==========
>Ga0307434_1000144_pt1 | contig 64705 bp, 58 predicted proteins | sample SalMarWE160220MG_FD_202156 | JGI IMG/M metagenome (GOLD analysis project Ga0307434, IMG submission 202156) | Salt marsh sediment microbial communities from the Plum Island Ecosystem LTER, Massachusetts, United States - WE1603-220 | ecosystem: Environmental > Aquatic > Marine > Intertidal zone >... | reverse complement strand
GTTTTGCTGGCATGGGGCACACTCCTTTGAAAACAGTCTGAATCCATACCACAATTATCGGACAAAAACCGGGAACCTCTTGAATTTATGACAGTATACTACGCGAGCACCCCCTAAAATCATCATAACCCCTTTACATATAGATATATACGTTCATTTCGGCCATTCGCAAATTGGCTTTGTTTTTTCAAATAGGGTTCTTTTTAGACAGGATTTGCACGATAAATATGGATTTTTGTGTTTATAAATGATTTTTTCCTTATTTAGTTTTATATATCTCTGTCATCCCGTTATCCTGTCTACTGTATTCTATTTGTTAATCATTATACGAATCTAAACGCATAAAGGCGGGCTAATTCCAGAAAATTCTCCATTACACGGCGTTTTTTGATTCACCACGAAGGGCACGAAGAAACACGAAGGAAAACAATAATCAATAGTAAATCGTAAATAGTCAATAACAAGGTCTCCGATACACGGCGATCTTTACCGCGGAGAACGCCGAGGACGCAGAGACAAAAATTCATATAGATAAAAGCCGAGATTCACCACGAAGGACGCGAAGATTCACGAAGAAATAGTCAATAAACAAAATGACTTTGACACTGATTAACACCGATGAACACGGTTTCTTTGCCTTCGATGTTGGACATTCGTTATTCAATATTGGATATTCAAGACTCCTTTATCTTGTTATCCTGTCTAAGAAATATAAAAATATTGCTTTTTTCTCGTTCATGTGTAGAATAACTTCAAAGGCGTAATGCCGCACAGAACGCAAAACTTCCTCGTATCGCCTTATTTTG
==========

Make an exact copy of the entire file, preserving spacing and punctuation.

>Ga0307434_1000144_pt1 | contig 64705 bp, 58 predicted proteins | sample SalMarWE160220MG_FD_202156 | JGI IMG/M metagenome (GOLD analysis project Ga0307434, IMG submission 202156) | Salt marsh sediment microbial communities from the Plum Island Ecosystem LTER, Massachusetts, United States - WE1603-220 | ecosystem: Environmental > Aquatic > Marine > Intertidal zone >... | reverse complement strand
GTTTTGCTGGCATGGGGCACACTCCTTTGAAAACAGTCTGAATCCATACCACAATTATCGGACAAAAACCGGGAACCTCTTGAATTTATGACAGTATACTACGCGAGCACCCCCTAAAATCATCATAACCCCTTTACATATAGATATATACGTTCATTTCGGCCATTCGCAAATTGGCTTTGTTTTTTCAAATAGGGTTCTTTTTAGACAGGATTTGCACGATAAATATGGATTTTTGTGTTTATAAATGATTTTTTCCTTATTTAGTTTTATATATCTCTGTCATCCCGTTATCCTGTCTACTGTATTCTATTTGTTAATCATTATACGAATCTAAACGCATAAAGGCGGGCTAATTCCAGAAAATTCTCCATTACACGGCGTTTTTTGATTCACCACGAAGGGCACGAAGAAACACGAAGGAAAACAATAATCAATAGTAAATCGTAAATAGTCAATAACAAGGTCTCCGATACACGGCGATCTTTACCGCGGAGAACGCCGAGGACGCAGAGACAAAAATTCATATAGATAAAAGCCGAGATTCACCACGAAGGACGCGAAGATTCACGAAGAAATAGTCAATAAACAAAATGACTTTGACACTGATTAACACCGATGAACACGGTTTCTTTGCCTTCGATGTTGGACATTCGTTATTCAATATTGGATATTCAAGACTCCTTTATCTTGTTATCCTGTCTAAGAAATATAAAAATATTGCTTTTTTCTCGTTCATGTGTAGAATAACTTCAAAGGCGTAATGCCGCACAGAACGCAAAACTTCCTCGTATCGCCTTATTTTG